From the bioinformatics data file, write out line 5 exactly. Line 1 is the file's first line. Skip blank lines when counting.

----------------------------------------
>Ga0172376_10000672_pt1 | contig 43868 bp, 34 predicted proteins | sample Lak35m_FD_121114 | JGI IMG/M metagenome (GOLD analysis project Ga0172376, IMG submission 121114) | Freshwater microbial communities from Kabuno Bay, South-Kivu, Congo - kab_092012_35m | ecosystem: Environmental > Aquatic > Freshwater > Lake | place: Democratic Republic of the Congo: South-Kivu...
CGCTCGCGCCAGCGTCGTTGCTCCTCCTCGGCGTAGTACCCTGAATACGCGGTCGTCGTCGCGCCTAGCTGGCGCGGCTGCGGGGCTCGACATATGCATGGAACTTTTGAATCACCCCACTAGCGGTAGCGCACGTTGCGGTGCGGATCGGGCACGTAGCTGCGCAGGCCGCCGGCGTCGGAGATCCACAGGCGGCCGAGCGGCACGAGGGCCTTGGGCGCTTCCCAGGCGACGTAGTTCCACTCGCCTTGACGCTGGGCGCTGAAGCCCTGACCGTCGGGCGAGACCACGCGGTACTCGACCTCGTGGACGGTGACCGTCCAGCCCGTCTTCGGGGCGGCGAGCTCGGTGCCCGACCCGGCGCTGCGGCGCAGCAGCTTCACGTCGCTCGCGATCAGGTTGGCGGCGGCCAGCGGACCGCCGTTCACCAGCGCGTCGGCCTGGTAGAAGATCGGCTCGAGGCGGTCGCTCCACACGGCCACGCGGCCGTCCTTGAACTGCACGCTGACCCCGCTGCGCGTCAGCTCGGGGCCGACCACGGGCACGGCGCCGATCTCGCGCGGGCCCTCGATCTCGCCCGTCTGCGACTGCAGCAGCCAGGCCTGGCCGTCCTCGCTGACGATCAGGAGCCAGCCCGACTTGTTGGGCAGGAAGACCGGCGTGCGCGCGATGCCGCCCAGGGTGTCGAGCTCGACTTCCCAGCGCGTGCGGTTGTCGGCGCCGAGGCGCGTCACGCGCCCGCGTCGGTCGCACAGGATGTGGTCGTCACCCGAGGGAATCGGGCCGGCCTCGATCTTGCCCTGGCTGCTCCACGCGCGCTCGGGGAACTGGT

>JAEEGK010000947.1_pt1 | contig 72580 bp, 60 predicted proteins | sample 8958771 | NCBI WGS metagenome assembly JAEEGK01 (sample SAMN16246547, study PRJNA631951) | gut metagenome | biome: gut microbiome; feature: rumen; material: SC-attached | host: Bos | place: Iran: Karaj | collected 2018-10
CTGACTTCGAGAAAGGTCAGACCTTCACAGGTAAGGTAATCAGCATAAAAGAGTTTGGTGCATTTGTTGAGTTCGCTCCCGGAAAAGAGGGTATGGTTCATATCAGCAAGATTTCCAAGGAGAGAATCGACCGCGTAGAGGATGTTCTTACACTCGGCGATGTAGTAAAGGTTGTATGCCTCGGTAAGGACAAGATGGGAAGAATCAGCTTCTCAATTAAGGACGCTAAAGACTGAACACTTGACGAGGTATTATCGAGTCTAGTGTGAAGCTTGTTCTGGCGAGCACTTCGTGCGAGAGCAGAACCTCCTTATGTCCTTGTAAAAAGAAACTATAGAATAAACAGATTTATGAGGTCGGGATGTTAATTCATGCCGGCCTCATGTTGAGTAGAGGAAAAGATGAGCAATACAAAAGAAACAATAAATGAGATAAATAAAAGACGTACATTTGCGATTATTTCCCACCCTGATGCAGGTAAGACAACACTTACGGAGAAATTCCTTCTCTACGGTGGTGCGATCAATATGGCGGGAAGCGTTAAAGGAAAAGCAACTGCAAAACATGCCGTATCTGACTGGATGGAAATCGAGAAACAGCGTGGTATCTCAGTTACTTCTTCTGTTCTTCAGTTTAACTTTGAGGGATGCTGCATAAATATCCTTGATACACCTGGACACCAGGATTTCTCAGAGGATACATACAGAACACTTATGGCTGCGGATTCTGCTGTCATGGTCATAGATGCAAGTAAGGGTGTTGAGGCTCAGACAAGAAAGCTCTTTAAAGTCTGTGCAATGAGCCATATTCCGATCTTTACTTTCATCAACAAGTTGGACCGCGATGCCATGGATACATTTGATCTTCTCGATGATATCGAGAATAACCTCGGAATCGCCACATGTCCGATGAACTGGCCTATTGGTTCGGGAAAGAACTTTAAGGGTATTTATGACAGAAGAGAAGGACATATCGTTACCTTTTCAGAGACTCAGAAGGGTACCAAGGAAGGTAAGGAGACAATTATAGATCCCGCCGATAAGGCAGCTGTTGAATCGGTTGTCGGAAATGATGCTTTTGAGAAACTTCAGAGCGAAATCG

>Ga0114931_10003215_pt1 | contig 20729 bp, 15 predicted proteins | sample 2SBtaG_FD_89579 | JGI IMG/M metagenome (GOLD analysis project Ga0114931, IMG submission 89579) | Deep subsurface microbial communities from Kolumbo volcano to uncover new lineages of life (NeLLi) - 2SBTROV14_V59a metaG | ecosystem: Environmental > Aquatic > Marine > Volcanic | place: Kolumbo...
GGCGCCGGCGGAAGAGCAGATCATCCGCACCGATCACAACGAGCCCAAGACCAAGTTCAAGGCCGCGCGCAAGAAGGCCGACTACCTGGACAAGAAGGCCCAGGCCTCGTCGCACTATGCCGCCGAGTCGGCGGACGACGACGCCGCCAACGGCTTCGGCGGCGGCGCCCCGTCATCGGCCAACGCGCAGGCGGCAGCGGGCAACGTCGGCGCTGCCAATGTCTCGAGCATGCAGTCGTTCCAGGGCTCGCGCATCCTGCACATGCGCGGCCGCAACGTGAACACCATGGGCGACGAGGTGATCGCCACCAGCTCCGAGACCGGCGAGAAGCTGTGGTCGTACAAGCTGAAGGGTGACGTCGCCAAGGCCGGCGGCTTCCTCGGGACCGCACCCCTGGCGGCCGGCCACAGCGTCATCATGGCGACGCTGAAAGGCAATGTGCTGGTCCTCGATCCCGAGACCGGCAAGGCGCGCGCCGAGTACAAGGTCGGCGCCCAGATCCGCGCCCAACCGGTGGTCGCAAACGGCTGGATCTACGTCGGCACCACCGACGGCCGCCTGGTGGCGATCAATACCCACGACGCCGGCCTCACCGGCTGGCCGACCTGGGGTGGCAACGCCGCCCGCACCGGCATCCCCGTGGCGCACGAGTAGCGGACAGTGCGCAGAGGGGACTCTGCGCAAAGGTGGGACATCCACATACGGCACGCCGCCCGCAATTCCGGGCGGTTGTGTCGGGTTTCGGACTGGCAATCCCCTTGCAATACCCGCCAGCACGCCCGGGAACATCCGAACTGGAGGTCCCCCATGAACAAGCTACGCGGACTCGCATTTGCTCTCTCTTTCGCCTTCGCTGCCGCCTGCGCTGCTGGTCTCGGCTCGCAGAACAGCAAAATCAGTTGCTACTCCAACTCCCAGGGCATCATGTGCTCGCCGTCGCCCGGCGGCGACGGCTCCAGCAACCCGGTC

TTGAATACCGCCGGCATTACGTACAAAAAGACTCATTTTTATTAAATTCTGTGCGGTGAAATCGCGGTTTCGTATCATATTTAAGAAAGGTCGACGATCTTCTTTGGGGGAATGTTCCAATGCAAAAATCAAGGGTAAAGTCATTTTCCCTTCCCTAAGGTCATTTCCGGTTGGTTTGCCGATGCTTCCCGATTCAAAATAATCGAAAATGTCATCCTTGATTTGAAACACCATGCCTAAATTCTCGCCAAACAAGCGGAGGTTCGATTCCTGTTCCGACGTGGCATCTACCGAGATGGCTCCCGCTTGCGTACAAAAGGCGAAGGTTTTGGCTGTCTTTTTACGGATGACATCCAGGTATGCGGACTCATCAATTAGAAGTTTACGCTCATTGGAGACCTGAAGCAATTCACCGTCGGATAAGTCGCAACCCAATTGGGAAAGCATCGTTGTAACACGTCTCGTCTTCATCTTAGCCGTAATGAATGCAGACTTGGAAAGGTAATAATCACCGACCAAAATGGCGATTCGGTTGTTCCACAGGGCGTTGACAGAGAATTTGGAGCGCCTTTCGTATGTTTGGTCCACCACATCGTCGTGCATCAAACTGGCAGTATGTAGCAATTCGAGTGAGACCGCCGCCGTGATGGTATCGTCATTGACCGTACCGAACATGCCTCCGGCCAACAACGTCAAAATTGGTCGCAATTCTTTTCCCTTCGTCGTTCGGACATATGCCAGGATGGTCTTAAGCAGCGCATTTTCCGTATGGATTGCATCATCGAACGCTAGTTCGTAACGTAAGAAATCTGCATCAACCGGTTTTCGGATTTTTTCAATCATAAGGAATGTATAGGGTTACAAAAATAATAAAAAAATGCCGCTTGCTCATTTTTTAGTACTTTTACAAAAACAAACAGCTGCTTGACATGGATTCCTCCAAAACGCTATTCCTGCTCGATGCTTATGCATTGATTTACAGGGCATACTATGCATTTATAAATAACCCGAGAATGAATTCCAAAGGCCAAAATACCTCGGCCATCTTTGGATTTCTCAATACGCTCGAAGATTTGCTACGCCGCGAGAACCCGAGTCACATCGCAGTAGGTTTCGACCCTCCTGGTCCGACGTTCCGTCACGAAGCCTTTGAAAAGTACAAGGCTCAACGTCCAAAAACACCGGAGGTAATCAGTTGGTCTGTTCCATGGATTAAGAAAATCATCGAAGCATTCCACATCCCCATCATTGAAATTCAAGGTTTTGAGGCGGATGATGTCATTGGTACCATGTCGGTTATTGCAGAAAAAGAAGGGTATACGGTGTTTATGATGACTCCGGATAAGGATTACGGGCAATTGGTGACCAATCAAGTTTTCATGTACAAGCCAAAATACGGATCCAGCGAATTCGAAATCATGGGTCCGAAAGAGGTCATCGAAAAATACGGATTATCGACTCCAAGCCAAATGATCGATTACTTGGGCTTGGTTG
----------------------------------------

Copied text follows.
>Ga0114931_10003215_pt1 | contig 20729 bp, 15 predicted proteins | sample 2SBtaG_FD_89579 | JGI IMG/M metagenome (GOLD analysis project Ga0114931, IMG submission 89579) | Deep subsurface microbial communities from Kolumbo volcano to uncover new lineages of life (NeLLi) - 2SBTROV14_V59a metaG | ecosystem: Environmental > Aquatic > Marine > Volcanic | place: Kolumbo...